Camry sedan was the top-selling U.S. car for the 12th year in a
row, with sales up 0.9 percent to 408,484. The Toyota City,
Japan-based company’s stalwart family car is under pressure from
Honda’s Accord, Nissan’s Altima and Ford’s Fusion sedan.
“Toyota is coming to terms with a more competitive
landscape,” said Eric Lyman, vice president at ALG, the data
company that helps determine vehicle residual values. “They
didn’t have to worry about the U.S. domestics or the Koreans for
many years, and now they do. That’s particularly true for models
like Camry and Corolla.”
Lexus, Toyota’s luxury line, posted a 12 percent gain last
year to 273,847 cars and SUVs. Yet Lexus still ended up behind
Bayerische Motoren Werke AG’s BMW and Daimler AG’s Mercedes-Benz
in U.S. luxury sales.
Toyota’s Prius, the world’s best-selling gasoline-electric
auto, also missed the company’s full-year goal of sales of more
than 240,000 units. Prius deliveries fell 1 percent to 234,228,
hurt by a 22 percent plunge in December.
“We missed it by maybe a day of sales or maybe a half day
of sales,” Bill Fay, group vice president of Toyota’s U.S.
sales unit, said on a conference call yesterday. “We look at it
as a good solid number.”
Toyota’s 2013 U.S. market share fell 0.1 point to 14.3
percent, according to Woodcliff Lake, New Jersey-based Autodata.
Honda had its second-best year in the U.S., delivering 1.53
million Honda and Acura vehicles. Gains for the Accord, Civic
small car and CR-V crossover weren’t enough to overcome a 10
percent drop in sales of Acura’s premium sedans.
“The RLX and ILX are not quite delivering on expectations
and TL is long in the tooth and not doing much,” Lyman said.
The company’s MDX and RDX sport-utility vehicles “have been
very well received, but the new MDX arrived a little too late in
the year to make up for the car side.”
Tetsuo Iwamura, Honda’s executive vice president, said in
an interview in December that fixing Acura’s sedan lineup has
become a top priority. The company plans to show the new TLX
sedan, a replacement for the TL, at the North American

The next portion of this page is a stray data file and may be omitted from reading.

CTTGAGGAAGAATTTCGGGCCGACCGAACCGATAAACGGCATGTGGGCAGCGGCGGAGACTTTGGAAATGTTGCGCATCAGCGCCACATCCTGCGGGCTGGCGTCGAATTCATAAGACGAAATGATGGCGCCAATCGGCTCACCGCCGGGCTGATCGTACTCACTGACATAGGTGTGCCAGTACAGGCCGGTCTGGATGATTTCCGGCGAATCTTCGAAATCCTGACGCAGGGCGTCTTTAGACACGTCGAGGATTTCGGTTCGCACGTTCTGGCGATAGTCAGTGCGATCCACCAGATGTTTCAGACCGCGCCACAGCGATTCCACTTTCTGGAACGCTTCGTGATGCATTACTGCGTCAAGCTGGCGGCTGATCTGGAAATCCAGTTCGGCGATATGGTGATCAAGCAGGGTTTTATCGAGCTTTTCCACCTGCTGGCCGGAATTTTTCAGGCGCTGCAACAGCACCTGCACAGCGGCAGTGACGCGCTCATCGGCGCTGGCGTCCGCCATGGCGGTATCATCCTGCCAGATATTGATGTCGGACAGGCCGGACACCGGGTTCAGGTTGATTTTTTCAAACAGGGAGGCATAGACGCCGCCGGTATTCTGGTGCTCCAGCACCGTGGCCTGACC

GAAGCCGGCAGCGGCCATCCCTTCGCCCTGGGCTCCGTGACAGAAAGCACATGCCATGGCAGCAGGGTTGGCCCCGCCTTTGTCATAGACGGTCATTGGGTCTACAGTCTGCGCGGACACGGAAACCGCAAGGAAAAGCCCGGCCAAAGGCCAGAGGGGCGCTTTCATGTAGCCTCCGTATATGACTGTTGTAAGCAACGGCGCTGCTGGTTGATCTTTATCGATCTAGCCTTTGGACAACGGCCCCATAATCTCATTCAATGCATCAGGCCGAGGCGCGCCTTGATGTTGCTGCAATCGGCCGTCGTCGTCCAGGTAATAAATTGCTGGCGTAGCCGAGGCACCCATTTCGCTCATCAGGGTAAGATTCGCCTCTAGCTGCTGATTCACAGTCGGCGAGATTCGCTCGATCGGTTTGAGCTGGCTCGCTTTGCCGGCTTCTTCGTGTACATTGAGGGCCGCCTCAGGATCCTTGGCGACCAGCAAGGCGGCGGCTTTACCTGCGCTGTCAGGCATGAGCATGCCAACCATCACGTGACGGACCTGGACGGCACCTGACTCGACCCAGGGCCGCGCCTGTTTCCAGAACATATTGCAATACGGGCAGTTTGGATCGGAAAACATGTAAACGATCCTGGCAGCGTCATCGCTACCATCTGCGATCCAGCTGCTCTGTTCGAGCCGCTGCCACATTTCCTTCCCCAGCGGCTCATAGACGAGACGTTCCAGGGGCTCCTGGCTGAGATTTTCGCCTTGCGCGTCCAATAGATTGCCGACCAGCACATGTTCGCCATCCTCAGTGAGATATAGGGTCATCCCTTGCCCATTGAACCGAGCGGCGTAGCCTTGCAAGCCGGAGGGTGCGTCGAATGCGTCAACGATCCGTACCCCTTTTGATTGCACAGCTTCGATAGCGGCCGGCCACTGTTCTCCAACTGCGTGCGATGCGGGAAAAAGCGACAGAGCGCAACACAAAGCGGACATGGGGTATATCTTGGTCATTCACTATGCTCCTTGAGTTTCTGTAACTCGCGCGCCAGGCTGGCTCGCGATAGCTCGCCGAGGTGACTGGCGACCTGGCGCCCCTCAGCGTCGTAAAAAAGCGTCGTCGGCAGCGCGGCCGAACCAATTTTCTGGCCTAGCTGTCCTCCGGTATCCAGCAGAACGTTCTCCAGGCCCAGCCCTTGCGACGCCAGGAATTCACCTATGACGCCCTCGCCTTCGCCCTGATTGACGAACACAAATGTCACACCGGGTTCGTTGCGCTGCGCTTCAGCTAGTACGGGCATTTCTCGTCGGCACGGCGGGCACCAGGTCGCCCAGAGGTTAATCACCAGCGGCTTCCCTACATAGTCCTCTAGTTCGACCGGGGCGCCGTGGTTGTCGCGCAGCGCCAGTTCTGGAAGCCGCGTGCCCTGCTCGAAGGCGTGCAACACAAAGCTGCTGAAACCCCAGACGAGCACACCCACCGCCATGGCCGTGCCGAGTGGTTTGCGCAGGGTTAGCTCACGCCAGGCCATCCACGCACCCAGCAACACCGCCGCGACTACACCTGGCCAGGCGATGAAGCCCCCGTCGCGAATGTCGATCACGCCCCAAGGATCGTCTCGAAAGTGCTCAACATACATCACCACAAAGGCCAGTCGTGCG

International Auto Show in Detroit this month.
The Accord, Civic and CR-V each sold more than 300,000
units in the U.S. last year. Honda also has said at least 98
percent of its U.S. sales are to individual retail customers,
rather than corporate or rental fleets.
“There’s a case that they are more fundamentally sound
than even Toyota,” said Kevin Tynan, a Bloomberg Industries
auto analyst. “It’s all retail for them. And they’ve got these
three models that combined deliver about 1 million units.”
Honda’s market share was unchanged at 9.8 percent in 2013,
according to Autodata.
Combined sales for Hyundai Motor Co. (005380) and affiliate Kia
Motors Corp. (000270) fell 2 percent in December, missing the average
estimate of a 7.2 percent increase. Deliveries rose 6 percent
for Hyundai and fell 14 percent for Kia, the companies said in
Hyundai’s full-year sales rose 2.5 percent to 720,783
vehicles, a record for South Korea’s largest automaker. The
results were announced a week after Seoul-based Hyundai said
John Krafcik was being replaced as CEO of its U.S. sales unit by
Dave Zuchowski. The carmaker hasn’t provided details on
Kia, which shares vehicle platforms, engines and a chairman
with Hyundai, posted 2013 deliveries of 535,179, down 4 percent.
Mazda Motor Corp. (7261) said its sales fell 16 percent to 22,964
last month, while rising 2.5 percent to 283,947 for the year.